He stressed that the Lebanese are aware of such a scheme and are intent to continue on their path to achieving national unity.
In a statement released following an emergency meeting, the Phalange Party’s Reformist Movement blamed the explosion on the secret services.
It urged the Lebanese people to exercise extreme caution because of what it described as “such critical and decisive circumstances.”
The movement accused the security services of generating instability in the hope of postponing the parliamentary elections to enable the creation of a biased government and hamper the process of the Lebanese toward unity and freedom.
“Once again, the ball is in the authority’s hand,” the movement said, demanding it identify and prosecute the perpetrators. Meanwhile, Outgoing Telecommunications Minister Jean- Louis Qordahi strongly condemned the crime and called for a swift investigation.
In a telephone call to Jounieh Mayor Juan Hobeish, Qordahi said the ministry was ready to repair any damages caused to the telephone network.
The ministry entrusted a technical team to scan the area for speedy repairs. The Tripoli Gathering urged Lahoud and outgoing Interior and Municipalities Minister Suleiman Franjieh to deploy the Lebanese Army in Tripoli following an attack on the city’s Caritas welfare association center.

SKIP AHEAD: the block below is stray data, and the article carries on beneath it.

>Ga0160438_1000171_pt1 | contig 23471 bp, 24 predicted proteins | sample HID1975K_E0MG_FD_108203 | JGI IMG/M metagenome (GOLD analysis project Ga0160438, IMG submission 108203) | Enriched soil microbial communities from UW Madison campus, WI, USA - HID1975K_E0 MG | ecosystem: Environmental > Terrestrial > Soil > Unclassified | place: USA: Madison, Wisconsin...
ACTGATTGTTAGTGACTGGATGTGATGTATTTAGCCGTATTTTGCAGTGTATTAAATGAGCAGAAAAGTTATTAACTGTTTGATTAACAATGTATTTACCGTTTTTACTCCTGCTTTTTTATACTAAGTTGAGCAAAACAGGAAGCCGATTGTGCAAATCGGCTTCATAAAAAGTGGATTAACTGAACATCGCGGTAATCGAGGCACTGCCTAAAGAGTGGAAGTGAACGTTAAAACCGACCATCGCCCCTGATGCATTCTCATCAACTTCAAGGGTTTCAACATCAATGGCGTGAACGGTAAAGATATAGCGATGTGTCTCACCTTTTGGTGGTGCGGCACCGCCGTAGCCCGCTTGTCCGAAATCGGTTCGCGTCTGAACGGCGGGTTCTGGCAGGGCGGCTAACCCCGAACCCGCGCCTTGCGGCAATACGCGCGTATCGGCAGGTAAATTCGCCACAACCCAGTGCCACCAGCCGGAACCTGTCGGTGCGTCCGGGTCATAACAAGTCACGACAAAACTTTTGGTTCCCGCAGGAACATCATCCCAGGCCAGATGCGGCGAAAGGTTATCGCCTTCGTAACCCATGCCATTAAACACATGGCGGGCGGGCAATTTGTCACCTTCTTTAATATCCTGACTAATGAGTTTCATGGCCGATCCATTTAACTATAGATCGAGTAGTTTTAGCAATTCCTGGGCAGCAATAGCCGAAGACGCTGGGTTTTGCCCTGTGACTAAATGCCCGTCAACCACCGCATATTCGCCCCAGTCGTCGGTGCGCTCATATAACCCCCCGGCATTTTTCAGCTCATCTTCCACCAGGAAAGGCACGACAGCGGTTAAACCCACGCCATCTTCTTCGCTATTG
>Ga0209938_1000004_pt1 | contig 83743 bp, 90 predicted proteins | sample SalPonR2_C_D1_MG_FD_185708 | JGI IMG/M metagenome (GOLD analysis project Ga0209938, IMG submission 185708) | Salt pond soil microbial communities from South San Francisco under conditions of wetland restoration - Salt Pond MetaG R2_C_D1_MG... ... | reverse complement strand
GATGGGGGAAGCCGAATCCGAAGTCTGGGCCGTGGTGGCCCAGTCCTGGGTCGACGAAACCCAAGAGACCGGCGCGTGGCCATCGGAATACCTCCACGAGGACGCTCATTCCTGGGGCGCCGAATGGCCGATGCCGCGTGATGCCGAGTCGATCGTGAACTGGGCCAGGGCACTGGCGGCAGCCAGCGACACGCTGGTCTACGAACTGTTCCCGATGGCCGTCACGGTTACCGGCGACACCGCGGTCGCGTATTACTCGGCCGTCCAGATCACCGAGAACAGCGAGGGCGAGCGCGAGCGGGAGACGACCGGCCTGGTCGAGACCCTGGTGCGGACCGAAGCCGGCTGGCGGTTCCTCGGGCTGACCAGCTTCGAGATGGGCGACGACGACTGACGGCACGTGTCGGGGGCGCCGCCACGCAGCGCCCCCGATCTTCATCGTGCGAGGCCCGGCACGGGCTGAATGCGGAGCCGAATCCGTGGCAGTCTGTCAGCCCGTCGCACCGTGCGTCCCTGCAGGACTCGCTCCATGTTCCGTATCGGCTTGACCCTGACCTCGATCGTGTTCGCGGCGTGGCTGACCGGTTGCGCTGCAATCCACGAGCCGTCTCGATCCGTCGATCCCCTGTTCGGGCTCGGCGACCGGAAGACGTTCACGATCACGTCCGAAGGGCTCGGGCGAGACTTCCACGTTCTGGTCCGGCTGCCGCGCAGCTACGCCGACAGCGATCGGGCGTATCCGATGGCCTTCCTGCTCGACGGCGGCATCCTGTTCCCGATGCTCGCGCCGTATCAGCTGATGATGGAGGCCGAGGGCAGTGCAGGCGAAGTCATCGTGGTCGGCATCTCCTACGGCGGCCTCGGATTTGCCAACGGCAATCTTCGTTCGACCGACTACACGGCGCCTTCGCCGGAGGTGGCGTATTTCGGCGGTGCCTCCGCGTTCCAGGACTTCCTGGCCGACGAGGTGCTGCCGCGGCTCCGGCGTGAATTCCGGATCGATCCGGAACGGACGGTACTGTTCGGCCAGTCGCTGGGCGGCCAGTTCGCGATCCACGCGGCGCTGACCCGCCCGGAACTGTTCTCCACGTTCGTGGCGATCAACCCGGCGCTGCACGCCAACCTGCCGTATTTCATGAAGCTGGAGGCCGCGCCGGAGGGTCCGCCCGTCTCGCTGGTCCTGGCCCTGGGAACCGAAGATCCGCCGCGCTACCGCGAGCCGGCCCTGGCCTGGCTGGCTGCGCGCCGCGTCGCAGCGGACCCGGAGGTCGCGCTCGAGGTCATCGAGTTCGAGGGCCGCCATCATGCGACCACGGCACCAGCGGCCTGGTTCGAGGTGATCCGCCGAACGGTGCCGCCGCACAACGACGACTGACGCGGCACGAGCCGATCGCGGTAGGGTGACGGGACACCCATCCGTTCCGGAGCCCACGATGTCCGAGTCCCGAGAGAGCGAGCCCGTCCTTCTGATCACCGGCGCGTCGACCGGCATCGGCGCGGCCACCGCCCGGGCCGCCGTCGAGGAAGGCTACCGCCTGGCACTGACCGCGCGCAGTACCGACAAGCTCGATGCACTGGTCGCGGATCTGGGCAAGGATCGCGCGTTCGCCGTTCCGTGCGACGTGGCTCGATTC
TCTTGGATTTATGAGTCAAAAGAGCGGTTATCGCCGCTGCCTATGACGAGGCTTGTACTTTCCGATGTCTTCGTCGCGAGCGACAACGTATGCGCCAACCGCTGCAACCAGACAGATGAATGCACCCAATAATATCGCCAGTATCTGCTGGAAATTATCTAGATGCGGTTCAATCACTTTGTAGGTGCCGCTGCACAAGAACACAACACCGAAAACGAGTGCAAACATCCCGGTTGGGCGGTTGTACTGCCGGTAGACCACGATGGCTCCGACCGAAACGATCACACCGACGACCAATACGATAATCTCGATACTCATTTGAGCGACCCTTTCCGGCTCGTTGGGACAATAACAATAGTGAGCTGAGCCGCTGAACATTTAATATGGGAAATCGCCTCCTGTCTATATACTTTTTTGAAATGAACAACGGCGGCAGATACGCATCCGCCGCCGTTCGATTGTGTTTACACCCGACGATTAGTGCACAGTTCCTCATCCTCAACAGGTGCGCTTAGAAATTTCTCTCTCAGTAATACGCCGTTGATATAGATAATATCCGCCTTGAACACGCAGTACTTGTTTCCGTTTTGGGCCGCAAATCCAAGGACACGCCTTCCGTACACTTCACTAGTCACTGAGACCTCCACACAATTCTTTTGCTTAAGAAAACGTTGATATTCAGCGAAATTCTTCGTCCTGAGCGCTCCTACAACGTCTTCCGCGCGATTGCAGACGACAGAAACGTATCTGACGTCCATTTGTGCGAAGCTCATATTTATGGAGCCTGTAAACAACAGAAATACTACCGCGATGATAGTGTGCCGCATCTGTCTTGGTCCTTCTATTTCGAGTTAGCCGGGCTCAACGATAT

The Caritas welfare association center is a former Syrian intelligence bureau.
In the wake of the rearming of many of Tripoli’s militia members, most of whom participated in the 25-year civil war, tensions are running high in the area. The Gathering members, MPs Mohammed Kabbara, Maurice Fadel and Mohammed Safadi, said they would hold the government responsible in the event of any further incidents. Outgoing Minister of State Albert Mansour said that the government is responsible for the security of citizens, whereas the political escalation and media instigations are the responsibility of the citizens themselves.
Mansour stressed that the security problem did not create the political crisis but rather ignited it,blaming the incident on those fomenting the present political atmosphere.
“Every one should contribute to calming the situation,” he said.